The idea of “being intentional” is a trendy idea that is floating around out there these days. It is a good idea that is probably a reaction against the tendency of modern culture to be busy but shallow.
Here is a quick demonstration. If you ask people how they are, 99% will answer in one of two ways: “good” or “busy.” “Good” of course is a shallow answer that is very often no where close to reality but we tend to be too shallow in relationships to go beyond that cliche. On the other hand, “busy” is probably very accurate. If people say they are busy, they are not trying to brag and self-inflate their importance. They are likely just in fact ridiculously busy, overwhelmed with stuff they believe they need to do.
The idea of living intentionally is very simply this:
1) Stop measuring yourself by how many things you get done and by how hard you work. (That is shallow thinking.)
2) Decide what your purpose is in life and set some goals that are impact-oriented.
3) Evaluate why you do the things that fill up your time to see how significant they are (whether they help you fulfill your purpose in life).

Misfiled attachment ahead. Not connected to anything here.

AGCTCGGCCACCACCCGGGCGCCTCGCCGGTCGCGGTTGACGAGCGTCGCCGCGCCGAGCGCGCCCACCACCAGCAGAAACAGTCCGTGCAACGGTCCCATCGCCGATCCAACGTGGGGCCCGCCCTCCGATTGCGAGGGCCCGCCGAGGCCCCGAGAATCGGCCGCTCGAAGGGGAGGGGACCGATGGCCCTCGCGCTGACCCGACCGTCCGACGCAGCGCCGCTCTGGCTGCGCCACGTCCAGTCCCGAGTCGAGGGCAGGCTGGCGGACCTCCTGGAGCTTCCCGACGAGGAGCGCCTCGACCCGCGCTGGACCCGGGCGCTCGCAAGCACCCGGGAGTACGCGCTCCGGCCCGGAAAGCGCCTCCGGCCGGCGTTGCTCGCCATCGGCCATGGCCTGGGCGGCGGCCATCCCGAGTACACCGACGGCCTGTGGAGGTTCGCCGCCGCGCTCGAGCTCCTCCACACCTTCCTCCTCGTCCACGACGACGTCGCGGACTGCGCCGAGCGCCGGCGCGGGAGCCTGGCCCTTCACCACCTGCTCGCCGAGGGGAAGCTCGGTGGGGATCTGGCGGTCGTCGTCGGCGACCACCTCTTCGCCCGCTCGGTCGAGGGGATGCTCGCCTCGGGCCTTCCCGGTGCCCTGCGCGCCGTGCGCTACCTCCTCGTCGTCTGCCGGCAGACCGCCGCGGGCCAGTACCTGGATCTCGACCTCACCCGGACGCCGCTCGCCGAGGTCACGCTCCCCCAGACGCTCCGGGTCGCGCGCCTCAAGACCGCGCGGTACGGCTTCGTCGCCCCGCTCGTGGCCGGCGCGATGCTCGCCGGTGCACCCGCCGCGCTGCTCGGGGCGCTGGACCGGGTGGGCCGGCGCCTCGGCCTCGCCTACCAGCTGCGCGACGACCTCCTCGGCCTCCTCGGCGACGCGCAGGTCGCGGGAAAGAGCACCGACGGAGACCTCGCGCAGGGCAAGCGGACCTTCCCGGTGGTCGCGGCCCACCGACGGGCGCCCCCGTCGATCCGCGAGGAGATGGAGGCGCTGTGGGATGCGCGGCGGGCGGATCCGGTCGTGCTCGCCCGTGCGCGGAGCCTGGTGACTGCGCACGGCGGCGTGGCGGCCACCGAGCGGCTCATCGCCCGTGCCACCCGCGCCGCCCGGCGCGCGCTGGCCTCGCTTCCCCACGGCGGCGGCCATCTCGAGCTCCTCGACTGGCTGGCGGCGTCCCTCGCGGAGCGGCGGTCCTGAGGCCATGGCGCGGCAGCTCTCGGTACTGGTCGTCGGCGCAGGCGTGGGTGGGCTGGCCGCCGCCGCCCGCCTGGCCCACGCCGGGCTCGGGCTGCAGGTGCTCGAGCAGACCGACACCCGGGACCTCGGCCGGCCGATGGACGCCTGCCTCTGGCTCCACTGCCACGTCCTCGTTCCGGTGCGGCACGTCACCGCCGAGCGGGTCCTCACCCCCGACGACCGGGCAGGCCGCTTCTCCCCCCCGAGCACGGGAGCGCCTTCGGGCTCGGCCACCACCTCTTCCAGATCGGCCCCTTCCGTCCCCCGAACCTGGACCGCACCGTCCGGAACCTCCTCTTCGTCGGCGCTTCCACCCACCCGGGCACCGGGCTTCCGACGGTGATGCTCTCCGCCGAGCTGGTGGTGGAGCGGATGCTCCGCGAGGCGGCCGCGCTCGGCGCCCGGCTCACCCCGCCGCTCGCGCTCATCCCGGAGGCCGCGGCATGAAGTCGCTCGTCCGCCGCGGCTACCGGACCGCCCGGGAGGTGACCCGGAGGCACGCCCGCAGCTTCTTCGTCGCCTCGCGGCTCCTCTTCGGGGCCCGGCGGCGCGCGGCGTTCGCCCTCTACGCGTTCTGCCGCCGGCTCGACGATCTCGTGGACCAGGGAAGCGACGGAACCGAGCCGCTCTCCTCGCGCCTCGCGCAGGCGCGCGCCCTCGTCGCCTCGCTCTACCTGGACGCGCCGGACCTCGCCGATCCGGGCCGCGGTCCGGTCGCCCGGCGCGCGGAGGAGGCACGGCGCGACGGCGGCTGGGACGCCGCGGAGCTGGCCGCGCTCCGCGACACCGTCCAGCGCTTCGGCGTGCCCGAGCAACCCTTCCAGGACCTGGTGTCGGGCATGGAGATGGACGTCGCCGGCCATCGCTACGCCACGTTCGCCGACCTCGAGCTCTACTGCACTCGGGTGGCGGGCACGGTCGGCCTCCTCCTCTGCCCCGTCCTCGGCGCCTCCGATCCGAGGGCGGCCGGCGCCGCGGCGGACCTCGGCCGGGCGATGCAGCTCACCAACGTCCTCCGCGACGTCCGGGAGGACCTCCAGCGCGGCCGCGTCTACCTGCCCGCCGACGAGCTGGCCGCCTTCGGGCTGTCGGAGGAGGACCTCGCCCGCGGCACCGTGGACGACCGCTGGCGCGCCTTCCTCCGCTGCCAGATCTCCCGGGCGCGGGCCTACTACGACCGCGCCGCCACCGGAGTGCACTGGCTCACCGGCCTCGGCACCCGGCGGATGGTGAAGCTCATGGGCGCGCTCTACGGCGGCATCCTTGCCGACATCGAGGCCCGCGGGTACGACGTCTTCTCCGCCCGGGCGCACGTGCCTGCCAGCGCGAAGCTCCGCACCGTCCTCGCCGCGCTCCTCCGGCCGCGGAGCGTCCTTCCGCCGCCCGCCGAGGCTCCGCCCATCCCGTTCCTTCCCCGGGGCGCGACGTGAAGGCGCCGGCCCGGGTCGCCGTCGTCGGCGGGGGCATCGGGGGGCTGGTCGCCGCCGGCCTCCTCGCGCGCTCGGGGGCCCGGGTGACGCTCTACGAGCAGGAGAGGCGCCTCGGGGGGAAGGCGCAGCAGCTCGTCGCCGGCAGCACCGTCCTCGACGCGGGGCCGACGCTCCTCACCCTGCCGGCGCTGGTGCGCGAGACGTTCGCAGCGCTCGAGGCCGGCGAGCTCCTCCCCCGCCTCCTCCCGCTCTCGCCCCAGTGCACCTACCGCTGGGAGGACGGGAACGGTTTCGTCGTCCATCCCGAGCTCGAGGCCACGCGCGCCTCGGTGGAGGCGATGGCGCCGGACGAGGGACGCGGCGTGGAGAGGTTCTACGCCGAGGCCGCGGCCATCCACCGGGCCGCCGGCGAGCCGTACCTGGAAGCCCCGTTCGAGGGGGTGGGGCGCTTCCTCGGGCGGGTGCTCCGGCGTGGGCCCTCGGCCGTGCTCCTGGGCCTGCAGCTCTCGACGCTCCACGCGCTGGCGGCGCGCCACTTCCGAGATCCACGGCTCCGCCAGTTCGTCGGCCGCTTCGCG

4) If you have no significant reason for doing something, eliminate it to make room for something more important.
5) If you need to keep doing something, look for ways to redeem it and make it more significant.
Here is another way of putting it: quit keep score with things that don’t matter. In the end, your level of busyness does not matter. What matters is whether you fulfill your purpose for why God wants you here.
Intentional thinking may start with a correct view of the big picture but it should trickle down into the details of how you operate. For example, if you are involved in planning worship services in your church, the same principles apply. I have recently become more involved in the organization and planning of the music for my church and I want to make sure that we are not just doing music to fill time. There needs to be a purpose behind it and I need to be looking for ways to make every song more significant.
Living intentionally may or may not make you less busy. I tend to think that in most cases, it means doing fewer things but putting more thought into them. It definitely means saying no to things, even good things. It means bucking the status quo. But it also means being productive in ways that really matter, the ways God wants you to be productive. It means growing focused and deep rather than wide and shallow.
So quit letting culture tell you that you are winning by being busy. That is the wrong scorecard. Be intentional instead.